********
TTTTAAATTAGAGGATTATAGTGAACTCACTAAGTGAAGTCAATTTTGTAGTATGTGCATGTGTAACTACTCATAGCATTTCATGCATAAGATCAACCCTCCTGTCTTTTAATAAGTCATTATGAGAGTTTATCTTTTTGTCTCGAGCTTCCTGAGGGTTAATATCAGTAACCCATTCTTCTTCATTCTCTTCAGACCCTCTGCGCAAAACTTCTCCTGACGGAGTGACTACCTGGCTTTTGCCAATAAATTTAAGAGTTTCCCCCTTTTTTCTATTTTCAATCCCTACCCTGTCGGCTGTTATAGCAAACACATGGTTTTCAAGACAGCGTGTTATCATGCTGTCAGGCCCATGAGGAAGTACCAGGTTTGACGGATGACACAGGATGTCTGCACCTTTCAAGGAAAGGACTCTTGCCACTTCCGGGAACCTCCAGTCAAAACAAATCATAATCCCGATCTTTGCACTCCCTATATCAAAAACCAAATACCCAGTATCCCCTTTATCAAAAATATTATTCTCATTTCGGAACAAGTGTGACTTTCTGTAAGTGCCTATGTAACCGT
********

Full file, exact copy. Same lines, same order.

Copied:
TTTTAAATTAGAGGATTATAGTGAACTCACTAAGTGAAGTCAATTTTGTAGTATGTGCATGTGTAACTACTCATAGCATTTCATGCATAAGATCAACCCTCCTGTCTTTTAATAAGTCATTATGAGAGTTTATCTTTTTGTCTCGAGCTTCCTGAGGGTTAATATCAGTAACCCATTCTTCTTCATTCTCTTCAGACCCTCTGCGCAAAACTTCTCCTGACGGAGTGACTACCTGGCTTTTGCCAATAAATTTAAGAGTTTCCCCCTTTTTTCTATTTTCAATCCCTACCCTGTCGGCTGTTATAGCAAACACATGGTTTTCAAGACAGCGTGTTATCATGCTGTCAGGCCCATGAGGAAGTACCAGGTTTGACGGATGACACAGGATGTCTGCACCTTTCAAGGAAAGGACTCTTGCCACTTCCGGGAACCTCCAGTCAAAACAAATCATAATCCCGATCTTTGCACTCCCTATATCAAAAACCAAATACCCAGTATCCCCTTTATCAAAAATATTATTCTCATTTCGGAACAAGTGTGACTTTCTGTAAGTGCCTATGTAACCGT